In the United States, innovation has become almost synonymous with economic competitiveness. Even more remarkable, we often hear that our economic salvation can only be through innovation. We hear that because of low Asian wages we must innovate because we cannot really compete in anything else. Inventive Americans will do the R&D and let the rest of the world, usually China, do the dull work of actually making things. Or we'll do programming design but let the rest of the world, usually India, do low-level programming. This is a totally mistaken belief and one that, if accepted, will consign this nation to second- or third-class status.
The latest offender to advance this line of thought is Thomas Friedman, who has prominently displayed this familiar and entirely incorrect line of thought in the New York Times. Unfortunately, this idea is one that is widely accepted without careful thought about either its truthfulness or its consequences.
Truth and Consequences
Cheap labor abroad is cited as the incurable handicap that explains why the United States cannot compete. But cheap labor doesn't explain the fact that Japan and Germany, both high-wage countries, are successful in the automobile industry. Nor does it explain how semiconductors, a model of a high investment, low-labor content industry, are mainly made in Asia. The premise that the inescapable burden of competing against low wages means failure is simply not correct.
Perhaps even more disturbing than the lack of truthfulness is the fact that we are not addressing the consequences of not competing. There are some inescapable truths about any economic good, be it a manufactured good or a service: (1) you either produce it in your own country, (2) you trade something you do produce for it, (3) you do without it, or (4) you import it and promise to pay later.
We are moving steadily away from producing what we need in this country. We are also moving away from producing on a scale that enables us to trade for what we do need. Rather than do without, we are increasingly importing things with a promise to pay later. This cannot go on. When our trading partners, especially China, no longer want to loan us hundreds of billions of dollars a year to be paid later, we will have little productive capacity left and we will be a poor nation.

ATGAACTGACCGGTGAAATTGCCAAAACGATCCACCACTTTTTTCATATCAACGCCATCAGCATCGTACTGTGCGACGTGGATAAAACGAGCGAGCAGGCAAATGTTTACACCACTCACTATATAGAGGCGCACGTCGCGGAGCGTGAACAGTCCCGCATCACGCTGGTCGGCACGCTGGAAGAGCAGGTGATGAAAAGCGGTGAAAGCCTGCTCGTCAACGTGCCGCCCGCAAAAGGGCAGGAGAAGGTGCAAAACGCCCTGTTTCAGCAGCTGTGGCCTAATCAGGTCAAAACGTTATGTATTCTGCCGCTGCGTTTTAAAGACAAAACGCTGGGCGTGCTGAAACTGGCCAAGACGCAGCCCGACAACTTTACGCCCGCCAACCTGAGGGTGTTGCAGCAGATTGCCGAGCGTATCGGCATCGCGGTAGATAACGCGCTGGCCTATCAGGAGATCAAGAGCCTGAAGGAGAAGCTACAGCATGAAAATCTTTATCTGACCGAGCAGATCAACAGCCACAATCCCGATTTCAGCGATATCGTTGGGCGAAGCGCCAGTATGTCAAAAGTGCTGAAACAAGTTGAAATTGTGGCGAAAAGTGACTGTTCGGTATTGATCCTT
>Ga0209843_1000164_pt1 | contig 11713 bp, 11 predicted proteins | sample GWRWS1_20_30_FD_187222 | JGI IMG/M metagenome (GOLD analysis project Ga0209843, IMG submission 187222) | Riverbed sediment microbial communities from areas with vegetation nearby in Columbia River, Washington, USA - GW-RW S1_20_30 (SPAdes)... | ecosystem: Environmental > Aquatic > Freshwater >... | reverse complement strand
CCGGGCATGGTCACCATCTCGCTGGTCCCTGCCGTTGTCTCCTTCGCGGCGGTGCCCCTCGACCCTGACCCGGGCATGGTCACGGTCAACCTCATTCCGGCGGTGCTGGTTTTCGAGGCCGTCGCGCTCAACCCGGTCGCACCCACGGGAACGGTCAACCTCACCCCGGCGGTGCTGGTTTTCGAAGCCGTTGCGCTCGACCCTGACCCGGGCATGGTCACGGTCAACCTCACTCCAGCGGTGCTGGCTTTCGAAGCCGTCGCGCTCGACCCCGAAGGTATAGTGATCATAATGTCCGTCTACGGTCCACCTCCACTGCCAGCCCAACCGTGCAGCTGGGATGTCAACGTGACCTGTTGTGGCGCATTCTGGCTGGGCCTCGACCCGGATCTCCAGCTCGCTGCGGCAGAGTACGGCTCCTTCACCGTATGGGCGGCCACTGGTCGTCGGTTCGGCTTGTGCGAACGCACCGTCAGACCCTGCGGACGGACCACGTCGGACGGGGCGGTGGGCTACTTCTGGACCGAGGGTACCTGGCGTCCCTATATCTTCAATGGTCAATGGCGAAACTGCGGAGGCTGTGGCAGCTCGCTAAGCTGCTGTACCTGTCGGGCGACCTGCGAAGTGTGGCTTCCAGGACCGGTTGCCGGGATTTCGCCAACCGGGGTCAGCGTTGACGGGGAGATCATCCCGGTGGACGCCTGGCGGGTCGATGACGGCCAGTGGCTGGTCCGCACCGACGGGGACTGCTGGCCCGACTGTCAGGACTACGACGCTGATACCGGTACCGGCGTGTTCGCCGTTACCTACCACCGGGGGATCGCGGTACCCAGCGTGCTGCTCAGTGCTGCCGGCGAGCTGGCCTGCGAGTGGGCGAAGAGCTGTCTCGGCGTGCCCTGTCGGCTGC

Friedman is only the latest to assume that we can avoid this fate by emphasizing designs, ideas, and R&D and trading them for the items we need. This is an attractive idea; we often hear about innovation parks and university research centers and often their work is both exciting and good.
But the chasm-sized flaw in this otherwise alluring proposition is scale. Balancing trade on ideas and R&D simply cannot be done. The most elementary analysis shows that the scale is entirely wrong. As one who spent many years as the head of research of a large corporation, I know how much R&D matters; I also know how small it is. Eight percent is a very large percent of revenue to spend on R&D. Even in manufacturing, which is relatively R&D intensive, 4 to 5 percent is typical. It is really wrong to think that you can scale up R&D to be big enough so we can trade it for the huge quantity of things we need but don't make in this country.
A Strange and Unworkable Strategy
Ignoring the issue of scale, Tom Friedman goes on to quote authoritative Chinese sources who say that by the end of the decade China will be dominating global production of the whole range of power equipment. To Friedman's approving eye this just means that China is going to make clean power technologies cheaper for itself and everyone else. Friedman says that Chinese experts believe it will all happen faster and more effectively if China and America work together with the United States specializing in energy research and innovation, at which, he asserts, China is still weak, while China will specialize in mass production.
It is probably true that all this will happen faster with the specialization Friedman describes, but where will we be at the end of that process? China will be making power equipment cheaply, but the chasm is still there, so what will we have to trade for it? Power equipment will be cheap in China, but if we adopt this approach it may well be unaffordable in the United States.